The Grand Canyon Backcountry Guide
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South Rim Weather (Grand Canyon, AZ):
North Rim Weather (Fredonia, AZ/Kanab, UT):
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Grand Canyon Weather
Knowing what weather conditions to expect is critical when planning your Grand Canyon backcountry travel. Seasonal as well as the varying conditions between the Rim and the Colorado River gorge are factors that must be taken into account.
There are essentially three Grand Canyon weather zones to keep in mind:
The typical temperature difference between the Rim and the River is between 15° and 30°F. It’s hard to imagine while you’re standing at the Rim in a very pleasant 70°F., that the temperature at the River might be above 100°F. Believe it. Weather is a key contributor to search and rescue incidents in the Grand Canyon every year. The primary culprit is heat. The threats of dehydration, heat exhaustion and heat stroke are very real. Hypothermia can rear its head as well during ascents from the inner gorge to the Rim during the colder months.
Each season highlights a different facet of the Grand Canyon and each should be experienced to truly understand the nature of the place. Backcountry travelers are presented with unique challenges in each season as well.
Seasons in the Canyon
What’s the best season to travel the backcountry? Well… It depends, of course. For a first trip, the spring and fall are probably the best times of year to be in the Canyon backcountry. Best bets would be the months of March, April, October or November. Mother Nature’s fickleness aside, you are most likely to avoid the excessive heat that the Canyon can inflict during these times. Your gear load will also be at its lightest given the likelihood of relatively mild conditions. Sometimes you can get lucky and get a very pleasant first couple weeks of May or last couple weeks of September, but you can also be unlucky and experience the wrath of the Canyon's heat. Unfortunately, I’m not the only one who thinks these are the best times to hit the Canyon. So, advance planning is required to ensure that you obtain the permit for the route you want to take.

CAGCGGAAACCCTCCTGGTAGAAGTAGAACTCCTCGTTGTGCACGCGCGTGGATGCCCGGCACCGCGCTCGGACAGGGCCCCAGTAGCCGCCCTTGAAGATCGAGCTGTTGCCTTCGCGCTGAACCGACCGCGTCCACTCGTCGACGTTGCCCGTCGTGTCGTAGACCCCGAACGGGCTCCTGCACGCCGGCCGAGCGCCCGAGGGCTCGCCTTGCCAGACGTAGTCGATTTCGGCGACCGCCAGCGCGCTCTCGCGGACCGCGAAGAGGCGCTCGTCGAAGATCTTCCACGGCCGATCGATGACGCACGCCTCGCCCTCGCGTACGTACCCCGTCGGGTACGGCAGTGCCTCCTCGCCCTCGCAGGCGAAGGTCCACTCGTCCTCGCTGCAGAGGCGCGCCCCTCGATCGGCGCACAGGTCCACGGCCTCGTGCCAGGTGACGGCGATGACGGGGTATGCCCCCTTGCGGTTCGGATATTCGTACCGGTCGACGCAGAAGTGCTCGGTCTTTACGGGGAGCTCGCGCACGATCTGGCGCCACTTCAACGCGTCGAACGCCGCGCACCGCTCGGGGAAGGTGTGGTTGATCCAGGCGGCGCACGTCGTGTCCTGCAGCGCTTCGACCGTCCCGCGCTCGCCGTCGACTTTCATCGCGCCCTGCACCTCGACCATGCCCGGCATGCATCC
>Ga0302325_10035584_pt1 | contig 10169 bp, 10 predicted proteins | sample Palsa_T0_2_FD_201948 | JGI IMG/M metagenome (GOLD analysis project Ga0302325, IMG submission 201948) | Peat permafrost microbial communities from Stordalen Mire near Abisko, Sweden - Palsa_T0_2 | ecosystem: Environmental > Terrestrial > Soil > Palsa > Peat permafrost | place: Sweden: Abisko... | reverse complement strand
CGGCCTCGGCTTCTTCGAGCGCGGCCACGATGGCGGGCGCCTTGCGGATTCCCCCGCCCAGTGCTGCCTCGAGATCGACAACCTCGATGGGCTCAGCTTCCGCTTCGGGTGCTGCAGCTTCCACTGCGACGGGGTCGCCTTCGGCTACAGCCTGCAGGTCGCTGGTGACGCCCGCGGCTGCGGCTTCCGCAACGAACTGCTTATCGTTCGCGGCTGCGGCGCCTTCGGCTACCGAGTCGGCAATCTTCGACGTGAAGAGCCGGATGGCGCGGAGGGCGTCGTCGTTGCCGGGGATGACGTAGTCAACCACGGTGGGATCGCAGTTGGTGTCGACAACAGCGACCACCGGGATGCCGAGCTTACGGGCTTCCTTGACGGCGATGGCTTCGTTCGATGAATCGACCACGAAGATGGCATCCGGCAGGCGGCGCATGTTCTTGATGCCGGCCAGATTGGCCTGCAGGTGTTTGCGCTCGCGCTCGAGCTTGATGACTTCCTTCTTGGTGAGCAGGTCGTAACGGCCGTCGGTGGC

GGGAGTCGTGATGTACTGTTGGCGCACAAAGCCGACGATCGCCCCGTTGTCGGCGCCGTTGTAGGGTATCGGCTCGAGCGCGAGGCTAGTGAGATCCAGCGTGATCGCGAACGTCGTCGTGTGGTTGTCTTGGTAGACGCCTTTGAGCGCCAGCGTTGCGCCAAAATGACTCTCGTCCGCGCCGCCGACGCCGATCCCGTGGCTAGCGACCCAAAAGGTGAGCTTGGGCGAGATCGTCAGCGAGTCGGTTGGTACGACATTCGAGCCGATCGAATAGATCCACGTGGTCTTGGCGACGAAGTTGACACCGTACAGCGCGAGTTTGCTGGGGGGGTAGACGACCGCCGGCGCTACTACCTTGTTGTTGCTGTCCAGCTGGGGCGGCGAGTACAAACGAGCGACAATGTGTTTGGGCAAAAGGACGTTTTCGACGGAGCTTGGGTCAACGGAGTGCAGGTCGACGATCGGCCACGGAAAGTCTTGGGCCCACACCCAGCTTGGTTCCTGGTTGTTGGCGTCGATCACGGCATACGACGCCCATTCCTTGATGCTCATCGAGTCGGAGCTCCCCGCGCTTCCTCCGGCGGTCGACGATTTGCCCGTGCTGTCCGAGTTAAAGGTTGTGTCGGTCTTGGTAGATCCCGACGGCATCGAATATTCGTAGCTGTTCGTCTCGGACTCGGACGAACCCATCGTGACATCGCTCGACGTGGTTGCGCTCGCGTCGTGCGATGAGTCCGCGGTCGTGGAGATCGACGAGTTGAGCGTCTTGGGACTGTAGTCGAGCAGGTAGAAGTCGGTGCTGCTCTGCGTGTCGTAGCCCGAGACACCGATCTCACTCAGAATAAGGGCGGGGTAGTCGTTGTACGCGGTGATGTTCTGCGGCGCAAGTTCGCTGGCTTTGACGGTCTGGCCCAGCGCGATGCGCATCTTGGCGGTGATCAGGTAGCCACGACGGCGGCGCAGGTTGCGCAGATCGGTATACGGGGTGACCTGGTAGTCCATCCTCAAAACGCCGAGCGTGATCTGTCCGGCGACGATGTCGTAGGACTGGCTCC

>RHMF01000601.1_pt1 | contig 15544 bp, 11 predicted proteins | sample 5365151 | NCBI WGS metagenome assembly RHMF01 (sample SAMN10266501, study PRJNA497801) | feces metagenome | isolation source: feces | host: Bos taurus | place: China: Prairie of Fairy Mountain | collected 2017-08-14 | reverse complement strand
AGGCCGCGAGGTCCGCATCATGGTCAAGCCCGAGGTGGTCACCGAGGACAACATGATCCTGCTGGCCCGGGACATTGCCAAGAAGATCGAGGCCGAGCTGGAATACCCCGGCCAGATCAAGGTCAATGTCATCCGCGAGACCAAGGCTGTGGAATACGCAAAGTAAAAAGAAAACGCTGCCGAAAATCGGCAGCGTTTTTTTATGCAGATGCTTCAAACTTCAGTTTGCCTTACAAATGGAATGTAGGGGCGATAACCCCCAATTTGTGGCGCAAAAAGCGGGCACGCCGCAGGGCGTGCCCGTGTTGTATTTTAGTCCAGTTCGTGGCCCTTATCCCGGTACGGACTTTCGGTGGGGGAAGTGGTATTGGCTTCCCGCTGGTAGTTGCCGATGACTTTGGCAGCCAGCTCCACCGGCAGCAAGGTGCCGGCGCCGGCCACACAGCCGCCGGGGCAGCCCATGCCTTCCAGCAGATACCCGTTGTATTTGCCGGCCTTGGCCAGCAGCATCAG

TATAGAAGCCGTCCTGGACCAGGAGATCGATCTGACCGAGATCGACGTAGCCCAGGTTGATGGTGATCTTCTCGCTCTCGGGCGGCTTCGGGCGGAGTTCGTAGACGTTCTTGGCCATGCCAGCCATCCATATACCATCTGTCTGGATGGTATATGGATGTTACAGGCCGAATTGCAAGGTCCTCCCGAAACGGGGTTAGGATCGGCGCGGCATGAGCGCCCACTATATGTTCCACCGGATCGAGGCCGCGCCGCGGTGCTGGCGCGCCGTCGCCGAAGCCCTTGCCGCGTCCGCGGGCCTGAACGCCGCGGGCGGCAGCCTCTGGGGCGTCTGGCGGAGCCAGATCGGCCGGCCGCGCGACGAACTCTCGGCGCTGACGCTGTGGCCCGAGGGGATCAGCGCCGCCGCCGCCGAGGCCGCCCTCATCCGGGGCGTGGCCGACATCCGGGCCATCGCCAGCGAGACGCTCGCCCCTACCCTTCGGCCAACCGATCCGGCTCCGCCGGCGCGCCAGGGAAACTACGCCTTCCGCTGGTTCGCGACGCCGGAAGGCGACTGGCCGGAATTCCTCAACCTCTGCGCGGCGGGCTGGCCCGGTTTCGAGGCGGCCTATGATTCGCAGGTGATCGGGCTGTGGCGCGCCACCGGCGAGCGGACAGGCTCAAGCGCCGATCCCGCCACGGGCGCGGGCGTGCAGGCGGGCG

I enjoy winter trips into the Canyon too. For the South Rim that’s potentially as early as late November and as late as early March. Add a month on both ends for the North Rim, which is about 1,000 feet higher in elevation (~8,000 feet). There’s something very satisfying about having the right gear and skills to be comfortable outdoors when it’s cold. On a winter trip from the South Rim, an icy trail can be expected during the first mile or two of descent from the Rim, but nothing that a pair of instep crampons or Kahtoola MICROspikes® won’t generally take care of.
The North Rim in winter is a bit of a different story. That extra elevation makes a big difference in weather conditions. The North Rim Park Entrance is closed from mid-October through mid-May. By “closed” it means that the road to the North Entrance (Highway 67) is barricaded and locked, not too far from the Jacob Lake Inn. All is not lost however. Despite the closure of Highway 67 until mid-May, some trailheads may still be accessible via Forest Roads. Generally the access is limited to the shoulder months of late fall and early spring, but this is very much dependent on snowfall. Trips to the North Rim at these times should be considered only by more seasoned backcountry travelers. Planning must include alternate routes out of the Canyon, a willingness to have a trailhead vehicle stranded for a time, extra supplies and the packing of shovels, saws, pry-bars and a come-along in your vehicle should drifting snow or a manageable blow-down be encountered. Reasonably current National Park Service information on road conditions to the trailheads can be found by clicking Here. If you're interested in info on trail conditions, closures or restrictions, Click Here.